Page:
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The Power and Privilege Issue

The Story Behind the Cover of VICE Magazine's October Issue

Here's how the constant documentation of a young person’s life and the tediousness of filling out tests informed this issue's cover design.
vice magazine october 2018 cover
Cover by Kitron Neuschatz

This story appears in VICE Magazine's Power and Privilege Issue. Click HERE to subscribe.

VICE: Tell us the backstory behind the cover.
Kitron Neuschatz: For this issue we wanted to visualize the constant and obligatory documentation of a young person’s life as you would progress into adulthood. At every stage there is this tedious barricade of process, requiring the completion of standardized forms: testing, taxes, voter registration, government identification, job applications, green cards, visas, etc. These documents—the documents that you need to get through modern life—are alienating, convoluted, and generally seem more difficult than necessary.


We looked for inspiration and started picking up visual cues from things that are dealt with at a younger age—blue book exams, written driver’s tests, general questionnaires—followed by filing your taxes, apartment applications, and so on. When looking upon the timeline of your life in this manner an aspect of information overload and repetition presents itself. I remember the redundancy of applying to college and then subsequently looking for jobs—there was this difficult quality of impersonal uniformity. Completing the same documents and questions repeatedly, albeit maybe each slightly differentiated.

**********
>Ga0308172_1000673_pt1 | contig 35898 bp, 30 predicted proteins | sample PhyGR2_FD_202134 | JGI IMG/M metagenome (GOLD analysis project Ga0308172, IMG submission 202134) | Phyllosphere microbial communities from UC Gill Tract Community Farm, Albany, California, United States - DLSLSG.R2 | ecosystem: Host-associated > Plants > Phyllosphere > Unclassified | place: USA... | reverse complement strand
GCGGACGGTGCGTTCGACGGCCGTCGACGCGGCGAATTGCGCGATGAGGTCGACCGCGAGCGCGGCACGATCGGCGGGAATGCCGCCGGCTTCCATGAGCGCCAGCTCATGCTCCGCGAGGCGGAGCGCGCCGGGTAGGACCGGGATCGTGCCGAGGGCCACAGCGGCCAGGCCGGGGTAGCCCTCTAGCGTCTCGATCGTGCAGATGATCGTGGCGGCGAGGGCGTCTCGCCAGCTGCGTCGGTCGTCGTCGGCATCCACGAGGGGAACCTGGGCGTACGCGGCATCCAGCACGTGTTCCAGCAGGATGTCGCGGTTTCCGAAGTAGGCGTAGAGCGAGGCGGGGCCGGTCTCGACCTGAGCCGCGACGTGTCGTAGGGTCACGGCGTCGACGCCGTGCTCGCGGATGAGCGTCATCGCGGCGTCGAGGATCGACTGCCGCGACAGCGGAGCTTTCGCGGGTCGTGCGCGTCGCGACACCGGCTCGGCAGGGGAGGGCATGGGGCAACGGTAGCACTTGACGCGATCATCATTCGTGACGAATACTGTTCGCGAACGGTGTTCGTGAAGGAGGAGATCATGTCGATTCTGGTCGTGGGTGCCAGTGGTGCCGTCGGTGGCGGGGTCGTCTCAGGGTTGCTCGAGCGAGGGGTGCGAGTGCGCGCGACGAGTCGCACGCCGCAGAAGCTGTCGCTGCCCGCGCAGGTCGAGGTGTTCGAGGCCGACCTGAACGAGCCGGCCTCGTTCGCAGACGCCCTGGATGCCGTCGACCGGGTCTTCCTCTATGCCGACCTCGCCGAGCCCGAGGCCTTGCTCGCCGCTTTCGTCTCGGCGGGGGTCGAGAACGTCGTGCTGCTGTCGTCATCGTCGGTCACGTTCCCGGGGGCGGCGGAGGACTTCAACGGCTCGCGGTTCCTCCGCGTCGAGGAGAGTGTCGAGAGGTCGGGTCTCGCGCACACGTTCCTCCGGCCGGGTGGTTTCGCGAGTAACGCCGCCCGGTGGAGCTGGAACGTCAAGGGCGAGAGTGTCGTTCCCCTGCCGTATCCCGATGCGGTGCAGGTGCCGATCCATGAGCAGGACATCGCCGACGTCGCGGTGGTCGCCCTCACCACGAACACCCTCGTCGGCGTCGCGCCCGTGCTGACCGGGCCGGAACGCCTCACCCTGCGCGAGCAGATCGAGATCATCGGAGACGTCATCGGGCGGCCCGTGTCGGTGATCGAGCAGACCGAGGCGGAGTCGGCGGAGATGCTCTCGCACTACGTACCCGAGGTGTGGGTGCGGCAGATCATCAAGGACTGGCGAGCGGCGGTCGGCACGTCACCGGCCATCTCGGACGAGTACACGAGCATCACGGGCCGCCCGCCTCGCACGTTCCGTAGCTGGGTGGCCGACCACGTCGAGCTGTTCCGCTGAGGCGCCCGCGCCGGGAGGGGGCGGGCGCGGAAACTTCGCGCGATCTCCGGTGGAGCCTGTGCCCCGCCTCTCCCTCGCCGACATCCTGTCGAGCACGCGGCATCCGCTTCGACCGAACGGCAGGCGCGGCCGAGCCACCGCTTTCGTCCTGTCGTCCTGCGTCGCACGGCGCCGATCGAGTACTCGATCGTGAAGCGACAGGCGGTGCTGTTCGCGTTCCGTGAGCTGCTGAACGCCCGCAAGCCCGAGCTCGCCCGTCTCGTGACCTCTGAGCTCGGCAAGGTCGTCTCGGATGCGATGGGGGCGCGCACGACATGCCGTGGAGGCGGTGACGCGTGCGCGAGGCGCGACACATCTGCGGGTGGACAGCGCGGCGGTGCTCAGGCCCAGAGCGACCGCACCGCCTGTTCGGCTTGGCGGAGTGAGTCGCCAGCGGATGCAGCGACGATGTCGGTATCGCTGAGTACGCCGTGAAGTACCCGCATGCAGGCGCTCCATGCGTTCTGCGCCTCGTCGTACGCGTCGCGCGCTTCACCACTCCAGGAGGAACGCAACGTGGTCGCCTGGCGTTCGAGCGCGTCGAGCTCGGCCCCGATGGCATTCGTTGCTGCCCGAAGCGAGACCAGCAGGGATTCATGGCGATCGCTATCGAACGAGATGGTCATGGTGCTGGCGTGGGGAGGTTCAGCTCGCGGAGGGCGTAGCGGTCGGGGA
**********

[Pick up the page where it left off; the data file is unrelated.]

We explored a range of designs: from a minimal approach, with the isolation of a lone question, to the chaotic, with the overwhelming effect of repetition. Our final selection strikes a balance between the two and emphasizes the element of human interaction.

The concept of the cover directly reflects this, and tries to mimic that notion. Deconstructing the form and presenting it as it often feels: incomprehensible and emotionless. The thought process here was to supply the reader with only four limiting and ambiguous responses to a rather frustratingly generic question about such a complicated topic: the future. Making it seemingly impossible to answer.

The written marks attempt to add a touch of human individuality, as you can visualize their indecisiveness and difficulty in answering the question at hand. Constantly selecting different answers, crossing out initial thoughts. The scribbling out and removal of the final word makes you ponder the complexity of the question/statement.

“The future is _______.”

It almost forces you to fill in the blank. You think about the scope and individual aspects of the future as it may relate to yourself. You ask yourself, how do you really feel about the future?

Kitron Neuschatz is a graphic designer and art director here at VICE. He's from South Kingstown, Rhode Island, and currently resides in Brooklyn, New York.

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